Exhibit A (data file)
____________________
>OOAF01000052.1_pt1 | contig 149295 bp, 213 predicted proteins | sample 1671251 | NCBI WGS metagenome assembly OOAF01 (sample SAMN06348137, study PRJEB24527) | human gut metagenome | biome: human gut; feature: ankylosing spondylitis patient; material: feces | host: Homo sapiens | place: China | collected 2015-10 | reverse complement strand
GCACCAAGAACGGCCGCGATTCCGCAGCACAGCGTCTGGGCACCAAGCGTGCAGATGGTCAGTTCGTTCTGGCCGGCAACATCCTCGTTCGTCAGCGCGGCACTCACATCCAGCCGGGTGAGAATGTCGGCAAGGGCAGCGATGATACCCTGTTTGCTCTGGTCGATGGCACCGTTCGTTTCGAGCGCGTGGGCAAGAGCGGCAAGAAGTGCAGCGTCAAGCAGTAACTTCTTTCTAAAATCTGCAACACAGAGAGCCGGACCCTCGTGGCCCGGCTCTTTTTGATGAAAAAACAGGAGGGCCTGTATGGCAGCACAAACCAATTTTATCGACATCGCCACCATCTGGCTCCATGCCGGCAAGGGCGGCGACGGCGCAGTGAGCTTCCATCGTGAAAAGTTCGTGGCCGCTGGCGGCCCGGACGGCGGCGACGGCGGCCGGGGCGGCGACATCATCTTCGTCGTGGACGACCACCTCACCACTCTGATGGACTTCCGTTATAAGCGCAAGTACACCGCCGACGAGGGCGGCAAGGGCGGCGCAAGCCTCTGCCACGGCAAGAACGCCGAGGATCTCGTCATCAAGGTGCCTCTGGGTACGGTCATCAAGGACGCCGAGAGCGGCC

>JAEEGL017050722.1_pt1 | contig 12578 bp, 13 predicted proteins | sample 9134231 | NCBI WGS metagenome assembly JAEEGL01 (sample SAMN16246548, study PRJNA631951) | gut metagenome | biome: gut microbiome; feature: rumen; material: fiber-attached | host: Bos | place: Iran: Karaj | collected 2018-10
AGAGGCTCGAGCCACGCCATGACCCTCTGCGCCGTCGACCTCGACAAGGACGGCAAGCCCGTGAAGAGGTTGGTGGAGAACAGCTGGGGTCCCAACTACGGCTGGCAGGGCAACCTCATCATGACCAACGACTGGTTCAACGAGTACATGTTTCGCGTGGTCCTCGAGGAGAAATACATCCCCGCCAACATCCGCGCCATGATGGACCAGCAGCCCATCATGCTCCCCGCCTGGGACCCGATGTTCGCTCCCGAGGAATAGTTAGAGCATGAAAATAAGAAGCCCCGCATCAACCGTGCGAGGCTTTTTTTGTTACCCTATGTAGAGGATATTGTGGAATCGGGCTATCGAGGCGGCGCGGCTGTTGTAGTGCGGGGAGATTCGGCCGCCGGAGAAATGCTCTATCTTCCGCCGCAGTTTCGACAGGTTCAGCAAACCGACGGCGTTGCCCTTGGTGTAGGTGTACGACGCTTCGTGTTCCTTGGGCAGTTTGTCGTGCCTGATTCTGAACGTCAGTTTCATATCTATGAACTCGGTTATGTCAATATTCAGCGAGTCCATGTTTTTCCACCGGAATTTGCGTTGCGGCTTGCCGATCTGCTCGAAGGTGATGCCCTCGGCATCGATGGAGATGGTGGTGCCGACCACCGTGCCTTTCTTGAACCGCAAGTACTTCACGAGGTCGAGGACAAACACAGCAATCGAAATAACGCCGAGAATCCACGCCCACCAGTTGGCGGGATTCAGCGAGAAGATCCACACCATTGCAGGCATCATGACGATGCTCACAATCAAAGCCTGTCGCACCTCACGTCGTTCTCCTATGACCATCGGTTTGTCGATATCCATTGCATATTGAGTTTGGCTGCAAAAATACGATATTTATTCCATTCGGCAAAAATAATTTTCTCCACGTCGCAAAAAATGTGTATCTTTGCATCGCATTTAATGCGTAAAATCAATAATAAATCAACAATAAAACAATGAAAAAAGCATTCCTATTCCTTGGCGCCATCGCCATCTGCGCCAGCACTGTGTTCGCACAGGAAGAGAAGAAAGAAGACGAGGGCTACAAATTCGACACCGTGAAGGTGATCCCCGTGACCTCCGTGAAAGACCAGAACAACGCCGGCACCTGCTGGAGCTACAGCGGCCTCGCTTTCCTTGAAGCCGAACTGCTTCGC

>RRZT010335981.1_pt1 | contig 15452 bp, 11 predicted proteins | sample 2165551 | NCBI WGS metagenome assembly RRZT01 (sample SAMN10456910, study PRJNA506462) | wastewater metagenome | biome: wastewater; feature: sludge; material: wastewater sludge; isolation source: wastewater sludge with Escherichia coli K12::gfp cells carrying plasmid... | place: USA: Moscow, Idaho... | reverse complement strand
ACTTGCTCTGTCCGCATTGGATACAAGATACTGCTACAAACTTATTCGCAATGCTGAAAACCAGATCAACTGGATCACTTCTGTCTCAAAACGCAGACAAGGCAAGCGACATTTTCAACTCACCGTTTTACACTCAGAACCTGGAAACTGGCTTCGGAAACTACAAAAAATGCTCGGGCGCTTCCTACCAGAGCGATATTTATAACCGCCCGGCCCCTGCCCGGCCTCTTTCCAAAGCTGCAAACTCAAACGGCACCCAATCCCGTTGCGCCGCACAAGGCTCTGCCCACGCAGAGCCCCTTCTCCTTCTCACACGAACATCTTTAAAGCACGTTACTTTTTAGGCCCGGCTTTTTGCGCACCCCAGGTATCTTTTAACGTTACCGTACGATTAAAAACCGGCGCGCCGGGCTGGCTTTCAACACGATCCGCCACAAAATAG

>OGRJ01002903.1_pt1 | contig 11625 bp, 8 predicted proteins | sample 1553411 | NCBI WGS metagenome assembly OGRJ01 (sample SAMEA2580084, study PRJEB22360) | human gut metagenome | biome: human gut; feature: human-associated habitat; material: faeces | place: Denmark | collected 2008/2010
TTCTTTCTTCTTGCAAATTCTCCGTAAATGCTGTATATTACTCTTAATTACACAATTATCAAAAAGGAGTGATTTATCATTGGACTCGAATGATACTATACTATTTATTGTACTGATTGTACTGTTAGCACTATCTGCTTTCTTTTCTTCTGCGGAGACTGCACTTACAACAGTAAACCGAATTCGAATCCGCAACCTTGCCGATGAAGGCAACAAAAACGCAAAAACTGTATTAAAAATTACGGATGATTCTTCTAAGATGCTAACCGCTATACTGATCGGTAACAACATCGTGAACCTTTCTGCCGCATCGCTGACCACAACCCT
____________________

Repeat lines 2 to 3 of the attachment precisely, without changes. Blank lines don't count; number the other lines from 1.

GCACCAAGAACGGCCGCGATTCCGCAGCACAGCGTCTGGGCACCAAGCGTGCAGATGGTCAGTTCGTTCTGGCCGGCAACATCCTCGTTCGTCAGCGCGGCACTCACATCCAGCCGGGTGAGAATGTCGGCAAGGGCAGCGATGATACCCTGTTTGCTCTGGTCGATGGCACCGTTCGTTTCGAGCGCGTGGGCAAGAGCGGCAAGAAGTGCAGCGTCAAGCAGTAACTTCTTTCTAAAATCTGCAACACAGAGAGCCGGACCCTCGTGGCCCGGCTCTTTTTGATGAAAAAACAGGAGGGCCTGTATGGCAGCACAAACCAATTTTATCGACATCGCCACCATCTGGCTCCATGCCGGCAAGGGCGGCGACGGCGCAGTGAGCTTCCATCGTGAAAAGTTCGTGGCCGCTGGCGGCCCGGACGGCGGCGACGGCGGCCGGGGCGGCGACATCATCTTCGTCGTGGACGACCACCTCACCACTCTGATGGACTTCCGTTATAAGCGCAAGTACACCGCCGACGAGGGCGGCAAGGGCGGCGCAAGCCTCTGCCACGGCAAGAACGCCGAGGATCTCGTCATCAAGGTGCCTCTGGGTACGGTCATCAAGGACGCCGAGAGCGGCC

>JAEEGL017050722.1_pt1 | contig 12578 bp, 13 predicted proteins | sample 9134231 | NCBI WGS metagenome assembly JAEEGL01 (sample SAMN16246548, study PRJNA631951) | gut metagenome | biome: gut microbiome; feature: rumen; material: fiber-attached | host: Bos | place: Iran: Karaj | collected 2018-10